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From the College of Natural Sciences
5 Things UT Science Tells Us About Healthy Couples

5 Things UT Science Tells Us About Healthy Couples

In honor of National Spouses Day (January 26), we decided to check in with a UT scientist whose area of expertise covers the nature of healthy romantic relationships and marriages. Lisa Neff, an associate professor in the Department of Human Development and Family Sciences who holds the Amy Johnson McLaughlin Centennial Professorship in Home Economics, has spent years studying what keeps relationships strong, couples happy and marriages intact. Neff has several tips for more perfect unions.

Top Texas Science Stories and Discoveries of 2019

Top Texas Science Stories and Discoveries of 2019

As we look back on 2019, it's been a year filled with fascinating discoveries and big developments in the College of Natural Sciences and beyond. Read on to see some of the highlights from this year in Texas Science.

Meet the New Faculty Members in Natural Sciences

Meet the New Faculty Members in Natural Sciences

As the year draws to a close, we're looking back on highlights of 2019, including the arrival and hiring of dozens of new tenured and tenure-track faculty members in the College of Natural Sciences. Below are some of the stellar scientists and mathematicians new to our college community.

Faculty Weigh in on Aging Parents and Not-So-Empty Nesters

Faculty Weigh in on Aging Parents and Not-So-Empty Nesters

Two researchers in the University of Texas at Austin's Department of Human Development and Family Sciences were quoted in recent New York Times articles about relationships between parents and their adult children.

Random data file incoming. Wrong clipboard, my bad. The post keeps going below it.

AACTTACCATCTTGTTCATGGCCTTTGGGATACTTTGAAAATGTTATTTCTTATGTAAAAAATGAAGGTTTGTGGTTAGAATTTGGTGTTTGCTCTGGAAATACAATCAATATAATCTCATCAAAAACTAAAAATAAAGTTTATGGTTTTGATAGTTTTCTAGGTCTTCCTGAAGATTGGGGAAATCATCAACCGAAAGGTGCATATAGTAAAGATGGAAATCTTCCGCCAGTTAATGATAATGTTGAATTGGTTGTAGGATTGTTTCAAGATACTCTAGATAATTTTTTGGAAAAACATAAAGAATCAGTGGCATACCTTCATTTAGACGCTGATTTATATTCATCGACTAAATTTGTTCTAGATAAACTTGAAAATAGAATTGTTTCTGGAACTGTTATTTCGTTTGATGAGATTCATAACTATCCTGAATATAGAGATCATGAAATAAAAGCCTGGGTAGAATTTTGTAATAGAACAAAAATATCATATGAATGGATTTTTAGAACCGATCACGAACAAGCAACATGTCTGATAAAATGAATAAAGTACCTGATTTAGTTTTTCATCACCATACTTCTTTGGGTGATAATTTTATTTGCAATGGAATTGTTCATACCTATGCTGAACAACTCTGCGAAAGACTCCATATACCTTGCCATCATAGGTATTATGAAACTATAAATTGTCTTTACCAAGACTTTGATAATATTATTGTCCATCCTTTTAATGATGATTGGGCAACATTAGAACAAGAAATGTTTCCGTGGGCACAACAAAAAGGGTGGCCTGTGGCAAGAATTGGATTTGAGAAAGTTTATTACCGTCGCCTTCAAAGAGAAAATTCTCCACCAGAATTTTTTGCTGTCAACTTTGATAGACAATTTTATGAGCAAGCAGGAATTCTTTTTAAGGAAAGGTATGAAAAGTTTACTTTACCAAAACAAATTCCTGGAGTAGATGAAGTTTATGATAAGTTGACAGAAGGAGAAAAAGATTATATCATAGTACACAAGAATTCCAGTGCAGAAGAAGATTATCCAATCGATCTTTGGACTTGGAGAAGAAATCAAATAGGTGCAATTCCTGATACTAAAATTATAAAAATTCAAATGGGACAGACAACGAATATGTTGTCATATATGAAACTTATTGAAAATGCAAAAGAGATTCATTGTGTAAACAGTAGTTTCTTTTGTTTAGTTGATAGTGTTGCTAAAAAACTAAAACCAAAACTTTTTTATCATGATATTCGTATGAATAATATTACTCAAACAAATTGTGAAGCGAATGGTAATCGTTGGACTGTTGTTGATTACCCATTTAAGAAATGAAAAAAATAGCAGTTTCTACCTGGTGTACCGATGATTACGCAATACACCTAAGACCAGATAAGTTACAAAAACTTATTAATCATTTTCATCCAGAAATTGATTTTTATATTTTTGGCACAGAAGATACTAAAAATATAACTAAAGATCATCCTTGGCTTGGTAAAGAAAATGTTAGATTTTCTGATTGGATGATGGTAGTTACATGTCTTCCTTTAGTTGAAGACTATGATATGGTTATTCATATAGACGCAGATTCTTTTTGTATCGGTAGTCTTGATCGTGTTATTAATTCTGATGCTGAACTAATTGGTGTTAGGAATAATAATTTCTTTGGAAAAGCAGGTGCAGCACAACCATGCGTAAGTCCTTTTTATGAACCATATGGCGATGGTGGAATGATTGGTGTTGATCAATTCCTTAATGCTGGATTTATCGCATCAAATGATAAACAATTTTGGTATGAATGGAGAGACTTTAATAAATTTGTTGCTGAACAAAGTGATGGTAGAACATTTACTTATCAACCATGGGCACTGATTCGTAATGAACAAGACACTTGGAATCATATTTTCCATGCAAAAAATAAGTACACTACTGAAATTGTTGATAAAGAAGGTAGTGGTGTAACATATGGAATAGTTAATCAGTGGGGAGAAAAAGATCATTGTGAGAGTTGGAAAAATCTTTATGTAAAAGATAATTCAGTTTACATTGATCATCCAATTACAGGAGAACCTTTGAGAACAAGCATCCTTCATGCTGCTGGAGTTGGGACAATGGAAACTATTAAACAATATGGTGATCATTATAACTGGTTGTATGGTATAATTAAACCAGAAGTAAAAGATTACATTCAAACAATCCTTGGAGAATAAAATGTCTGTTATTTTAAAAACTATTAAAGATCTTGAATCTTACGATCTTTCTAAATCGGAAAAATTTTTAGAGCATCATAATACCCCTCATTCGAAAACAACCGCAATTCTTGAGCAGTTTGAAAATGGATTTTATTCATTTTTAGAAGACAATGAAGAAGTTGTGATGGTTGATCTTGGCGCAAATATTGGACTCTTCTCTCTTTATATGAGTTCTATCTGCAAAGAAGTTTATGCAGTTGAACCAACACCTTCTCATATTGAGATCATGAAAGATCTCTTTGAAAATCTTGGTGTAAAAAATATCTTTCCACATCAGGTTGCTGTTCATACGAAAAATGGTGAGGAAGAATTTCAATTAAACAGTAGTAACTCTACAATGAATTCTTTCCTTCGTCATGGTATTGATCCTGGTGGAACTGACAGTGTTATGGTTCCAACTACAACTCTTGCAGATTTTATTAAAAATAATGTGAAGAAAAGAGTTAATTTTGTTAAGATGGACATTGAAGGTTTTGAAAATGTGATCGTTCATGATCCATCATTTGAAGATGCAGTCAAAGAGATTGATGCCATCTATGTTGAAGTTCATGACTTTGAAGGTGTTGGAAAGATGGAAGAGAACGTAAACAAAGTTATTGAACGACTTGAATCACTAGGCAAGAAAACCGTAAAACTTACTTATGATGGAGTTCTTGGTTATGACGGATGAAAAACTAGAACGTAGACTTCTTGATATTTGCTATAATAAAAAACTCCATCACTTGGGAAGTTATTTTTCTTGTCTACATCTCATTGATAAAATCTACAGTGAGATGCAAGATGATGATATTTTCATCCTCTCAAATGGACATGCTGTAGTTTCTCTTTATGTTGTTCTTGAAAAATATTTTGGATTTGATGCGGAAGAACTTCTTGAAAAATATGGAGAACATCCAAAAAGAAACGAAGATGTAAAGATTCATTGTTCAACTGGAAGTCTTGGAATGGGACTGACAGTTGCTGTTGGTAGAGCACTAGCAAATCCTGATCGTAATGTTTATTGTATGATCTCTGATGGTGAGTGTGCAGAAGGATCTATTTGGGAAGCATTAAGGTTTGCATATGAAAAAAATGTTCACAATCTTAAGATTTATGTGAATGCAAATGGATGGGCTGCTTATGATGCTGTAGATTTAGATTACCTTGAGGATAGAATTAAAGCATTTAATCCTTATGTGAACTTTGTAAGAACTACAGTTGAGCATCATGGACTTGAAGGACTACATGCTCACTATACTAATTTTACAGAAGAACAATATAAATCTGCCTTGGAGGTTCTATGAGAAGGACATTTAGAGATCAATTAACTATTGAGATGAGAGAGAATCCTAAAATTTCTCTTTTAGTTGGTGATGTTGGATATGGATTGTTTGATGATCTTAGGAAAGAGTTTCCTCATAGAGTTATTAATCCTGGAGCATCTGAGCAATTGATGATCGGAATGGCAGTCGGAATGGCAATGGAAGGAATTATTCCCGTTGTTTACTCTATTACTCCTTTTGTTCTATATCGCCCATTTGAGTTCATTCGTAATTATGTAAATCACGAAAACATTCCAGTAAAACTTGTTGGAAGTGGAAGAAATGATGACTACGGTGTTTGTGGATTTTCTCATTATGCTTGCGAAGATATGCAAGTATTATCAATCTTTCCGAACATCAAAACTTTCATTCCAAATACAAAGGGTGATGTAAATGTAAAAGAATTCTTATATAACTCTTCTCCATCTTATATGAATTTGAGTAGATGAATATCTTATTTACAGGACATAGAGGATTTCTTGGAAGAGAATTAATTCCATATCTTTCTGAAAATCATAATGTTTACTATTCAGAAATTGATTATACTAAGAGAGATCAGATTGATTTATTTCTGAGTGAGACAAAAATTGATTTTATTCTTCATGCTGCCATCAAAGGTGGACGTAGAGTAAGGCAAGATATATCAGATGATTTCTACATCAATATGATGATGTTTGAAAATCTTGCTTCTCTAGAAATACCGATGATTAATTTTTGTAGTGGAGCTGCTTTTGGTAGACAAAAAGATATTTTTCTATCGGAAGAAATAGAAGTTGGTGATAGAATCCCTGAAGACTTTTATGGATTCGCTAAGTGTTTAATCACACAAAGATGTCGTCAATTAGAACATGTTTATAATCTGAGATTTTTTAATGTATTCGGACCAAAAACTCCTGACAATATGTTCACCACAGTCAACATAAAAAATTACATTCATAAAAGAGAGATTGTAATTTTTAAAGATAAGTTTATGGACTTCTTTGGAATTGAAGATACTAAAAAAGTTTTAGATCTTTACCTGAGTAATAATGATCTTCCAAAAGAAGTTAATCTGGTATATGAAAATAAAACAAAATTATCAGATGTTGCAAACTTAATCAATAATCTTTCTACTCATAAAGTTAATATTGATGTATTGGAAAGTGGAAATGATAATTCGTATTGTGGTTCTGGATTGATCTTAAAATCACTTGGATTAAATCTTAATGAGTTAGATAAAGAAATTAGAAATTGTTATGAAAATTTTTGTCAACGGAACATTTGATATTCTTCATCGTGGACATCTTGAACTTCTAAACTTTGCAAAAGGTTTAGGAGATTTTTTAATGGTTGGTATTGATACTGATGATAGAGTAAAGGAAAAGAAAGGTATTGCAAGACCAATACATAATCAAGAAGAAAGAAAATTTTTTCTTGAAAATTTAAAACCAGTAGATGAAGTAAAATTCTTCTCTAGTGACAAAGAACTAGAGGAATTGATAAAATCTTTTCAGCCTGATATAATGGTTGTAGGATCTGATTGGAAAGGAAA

Gershoff Named President of Psychology Society, Earns National Award

Gershoff Named President of Psychology Society, Earns National Award

​Elizabeth Gershoff, professor of human development and family sciences in the School of Human Ecology at the University of Texas at Austin, has been named the winner of a national award recognizing the outstanding work of psychologists in the field of child advocacy and policy.

Meet the 32 Dean's Honored Graduates for 2019

Meet the 32 Dean's Honored Graduates for 2019

Dean's Honored Graduate is the highest honor awarded to graduating seniors in the College of Natural Sciences. Honorees exhibit excellence in the classroom as well as substantial achievement in scientific research, an independent intellectual pursuit, or exceptional service and leadership to the college and university. These outstanding students are among the graduating seniors also receiving College of Natural Sciences Distinctions this year.

Political Controversies about Marginalized Groups Increase Bullying in Youths

Political Controversies about Marginalized Groups Increase Bullying in Youths

Scientists have uncovered new evidence that heated political discourse over proposed laws involving marginalized groups, such as debates about the rights of LGBT people, can contribute to an increase in bullying linked to students' identity in schools. It is the largest study to date to examine the link.

Natural Science Students and Faculty Win Graduate School Awards

Natural Science Students and Faculty Win Graduate School Awards

Lisa Piccirillo, Yang Huo and Aprile Benner

The University of Texas at Austin's Graduate School has announced the 2019 winners of its professional and student awards, which include two graduate students and one faculty member from the College of Natural Sciences. Generously underwritten by the University Co-op, the awards recognize excellence in graduate academics, teaching and professional services.

Ten Students Receive Prestigious Federal Graduate Research Awards

Ten Students Receive Prestigious Federal Graduate Research Awards

Six graduate students and four undergraduates have received prestigious federal graduate research awards. Pictured are Stephanie Valenzuela, Thao Thanh Thi Nguyen, Logan Pearce, Caitlyn McCafferty, Taha Dawoodbhoy, Ian Rambo, Hadiqa Zafar, Zoe Boundy-Singer, Griffin Glenn, and Ariel Barr.

The National Science Foundation (NSF) and the U.S. Department of Energy (DOE) have awarded prestigious graduate research awards to 48 University of Texas at Austin students, including ten from the College of Natural Sciences.

Interacting With More People is Shown to Keep Older Adults More Active

Interacting With More People is Shown to Keep Older Adults More Active

It's been said that variety is the spice of life, and now scientists say variety in your social circle may help you live longer. Researchers at The University of Texas at Austin have found that older adults who spend more time interacting with a wide range of people were more likely to be physically active and had greater emotional well-being.